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In Honor of Cuauhtemoctzin (February 23, 1502 – February 28, 1525)

The Story of Resistance and Memory

Cuauhtemoc, which means “One that descends like an eagle,” was 18 years old when he became Tlatoani of Tenochtitlan in 1520. Captured on August 13, 1521, he was held captive three and a half years before being executed on February 28, 1525 by Hernán Cortés.

Concerned with insurrection, Cortés traveled with Cuauhtemoc and other leaders on expeditions throughout what is now Guatemala and Honduras. Based on historical accounts, Cortés ordered Cuauhtemoc’s executed for allegedly plotting to kill him and other Spaniards.

Resistance to the Spanish Invasion was complicated by a smallpox epidemic that decimated 40% of the city’s population.

According to oral tradition, Cuauhtemoc’s remains were taken to Ixcatopean, Guerrero, the place of his birth soon after his execution. As stated in this account, his remains were buried underneath a Catholic Church (shown above) built atop an Indigenous temple and ceremonial site in Ixcateopan. Spanish records corroborate these accounts.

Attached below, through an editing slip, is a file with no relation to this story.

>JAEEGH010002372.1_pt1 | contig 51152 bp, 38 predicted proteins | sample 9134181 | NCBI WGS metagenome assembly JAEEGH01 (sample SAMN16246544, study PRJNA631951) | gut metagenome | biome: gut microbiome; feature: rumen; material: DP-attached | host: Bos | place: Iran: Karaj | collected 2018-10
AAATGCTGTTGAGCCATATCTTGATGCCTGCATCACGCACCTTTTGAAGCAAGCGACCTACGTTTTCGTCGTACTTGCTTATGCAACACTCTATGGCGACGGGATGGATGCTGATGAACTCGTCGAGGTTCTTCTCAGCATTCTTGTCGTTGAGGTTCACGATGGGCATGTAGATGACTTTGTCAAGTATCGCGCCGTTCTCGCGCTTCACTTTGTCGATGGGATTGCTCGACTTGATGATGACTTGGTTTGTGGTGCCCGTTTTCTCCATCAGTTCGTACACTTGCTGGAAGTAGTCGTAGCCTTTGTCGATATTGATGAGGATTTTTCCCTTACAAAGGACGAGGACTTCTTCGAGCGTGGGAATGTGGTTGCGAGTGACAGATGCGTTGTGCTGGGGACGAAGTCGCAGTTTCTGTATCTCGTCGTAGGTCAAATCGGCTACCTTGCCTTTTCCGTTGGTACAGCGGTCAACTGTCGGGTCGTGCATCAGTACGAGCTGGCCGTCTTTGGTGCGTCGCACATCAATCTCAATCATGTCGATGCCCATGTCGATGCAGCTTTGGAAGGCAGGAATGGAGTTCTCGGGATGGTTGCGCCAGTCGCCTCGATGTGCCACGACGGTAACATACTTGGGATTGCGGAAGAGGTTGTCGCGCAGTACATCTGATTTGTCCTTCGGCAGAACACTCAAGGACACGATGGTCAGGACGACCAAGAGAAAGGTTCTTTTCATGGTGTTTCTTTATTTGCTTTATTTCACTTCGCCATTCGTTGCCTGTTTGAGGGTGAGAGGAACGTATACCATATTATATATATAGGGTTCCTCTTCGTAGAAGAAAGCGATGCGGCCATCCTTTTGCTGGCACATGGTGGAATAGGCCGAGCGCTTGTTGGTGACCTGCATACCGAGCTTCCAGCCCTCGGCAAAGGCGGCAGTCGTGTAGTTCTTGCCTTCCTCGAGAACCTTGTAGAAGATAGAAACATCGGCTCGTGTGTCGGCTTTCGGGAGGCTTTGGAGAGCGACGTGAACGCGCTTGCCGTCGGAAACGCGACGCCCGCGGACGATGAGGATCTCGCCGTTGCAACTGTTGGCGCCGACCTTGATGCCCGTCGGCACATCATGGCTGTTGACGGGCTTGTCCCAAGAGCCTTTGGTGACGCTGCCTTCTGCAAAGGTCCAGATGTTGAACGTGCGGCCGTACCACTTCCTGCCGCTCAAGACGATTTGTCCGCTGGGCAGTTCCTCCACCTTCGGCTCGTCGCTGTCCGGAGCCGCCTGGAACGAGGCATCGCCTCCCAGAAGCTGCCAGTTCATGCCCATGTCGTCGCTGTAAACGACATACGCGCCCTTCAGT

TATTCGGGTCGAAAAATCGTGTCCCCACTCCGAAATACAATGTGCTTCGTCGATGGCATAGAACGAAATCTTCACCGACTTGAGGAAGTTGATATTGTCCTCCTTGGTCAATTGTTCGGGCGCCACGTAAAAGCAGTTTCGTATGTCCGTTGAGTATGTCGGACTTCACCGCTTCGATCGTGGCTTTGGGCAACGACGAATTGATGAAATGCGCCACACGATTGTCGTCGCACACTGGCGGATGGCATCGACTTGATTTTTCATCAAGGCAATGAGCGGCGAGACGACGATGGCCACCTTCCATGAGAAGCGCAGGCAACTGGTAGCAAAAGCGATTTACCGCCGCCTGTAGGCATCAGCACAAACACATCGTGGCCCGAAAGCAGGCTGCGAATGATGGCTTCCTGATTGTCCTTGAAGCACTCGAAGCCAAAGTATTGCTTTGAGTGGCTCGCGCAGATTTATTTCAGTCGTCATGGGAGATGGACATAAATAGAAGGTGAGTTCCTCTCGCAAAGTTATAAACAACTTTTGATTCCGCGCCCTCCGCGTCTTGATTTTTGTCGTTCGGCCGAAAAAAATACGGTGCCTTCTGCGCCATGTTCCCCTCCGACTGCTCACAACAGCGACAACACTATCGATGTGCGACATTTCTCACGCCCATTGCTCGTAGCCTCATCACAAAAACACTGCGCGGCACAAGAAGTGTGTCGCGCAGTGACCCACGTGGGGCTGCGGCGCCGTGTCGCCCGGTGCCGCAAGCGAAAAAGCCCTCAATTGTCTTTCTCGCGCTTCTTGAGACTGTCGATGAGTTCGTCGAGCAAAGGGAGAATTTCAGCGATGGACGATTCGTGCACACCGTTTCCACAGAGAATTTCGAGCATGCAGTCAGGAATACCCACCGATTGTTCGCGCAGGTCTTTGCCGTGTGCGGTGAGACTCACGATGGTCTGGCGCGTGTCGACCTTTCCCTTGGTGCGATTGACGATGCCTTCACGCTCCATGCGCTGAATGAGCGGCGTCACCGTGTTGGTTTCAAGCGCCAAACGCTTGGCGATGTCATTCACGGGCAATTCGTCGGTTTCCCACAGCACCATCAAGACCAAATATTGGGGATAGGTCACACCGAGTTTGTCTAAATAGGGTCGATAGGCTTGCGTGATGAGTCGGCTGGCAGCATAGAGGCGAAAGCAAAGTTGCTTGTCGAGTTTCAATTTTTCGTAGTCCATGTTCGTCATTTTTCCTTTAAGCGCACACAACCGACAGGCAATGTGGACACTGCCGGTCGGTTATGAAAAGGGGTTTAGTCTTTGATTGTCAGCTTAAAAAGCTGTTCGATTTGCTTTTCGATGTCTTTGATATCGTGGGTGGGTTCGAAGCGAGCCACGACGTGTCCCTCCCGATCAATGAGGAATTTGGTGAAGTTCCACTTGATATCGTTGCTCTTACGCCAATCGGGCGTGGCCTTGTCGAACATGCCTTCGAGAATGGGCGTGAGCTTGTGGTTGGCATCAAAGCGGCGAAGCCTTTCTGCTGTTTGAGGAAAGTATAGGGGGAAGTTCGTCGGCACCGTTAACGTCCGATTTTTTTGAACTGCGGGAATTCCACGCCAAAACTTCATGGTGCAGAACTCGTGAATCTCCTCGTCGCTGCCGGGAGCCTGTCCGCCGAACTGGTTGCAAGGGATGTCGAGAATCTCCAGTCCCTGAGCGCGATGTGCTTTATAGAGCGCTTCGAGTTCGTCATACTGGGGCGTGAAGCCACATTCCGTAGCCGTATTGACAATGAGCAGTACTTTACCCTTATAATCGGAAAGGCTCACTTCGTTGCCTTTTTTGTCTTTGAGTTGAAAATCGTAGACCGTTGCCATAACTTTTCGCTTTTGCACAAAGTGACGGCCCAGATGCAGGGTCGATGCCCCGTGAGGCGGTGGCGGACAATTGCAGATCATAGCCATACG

In 1949, Ixcateopan’s town doctor, Salvador Rodríguez Juárez, presented documents to Church elders detailing the exact location of Cuauhtemoc’s burial site. These documents were said to have been passed down in Dr. Rodríguez’s family for over 400 years. Soon after, Mexico’s anthropological bureau, INAH, travelled to confirm the authenticity of his claims. The discovery of Cuauhtemoc’s tomb was officially announced on September 26, 1949.

There are some scholars and historians who have discredited this story as the government’s attempt to promote Mexican nationalism.

The Ixcateopan Church, which was originally a temple, is now a monument to Cuauhtemoc. It attracts thousands of visitors every year. Hundreds of Aztec Dancers travel to there every year to commemorate his birthday.

Read More About Cuauhtemoc

This is an updated version of a previous post. Read it here.

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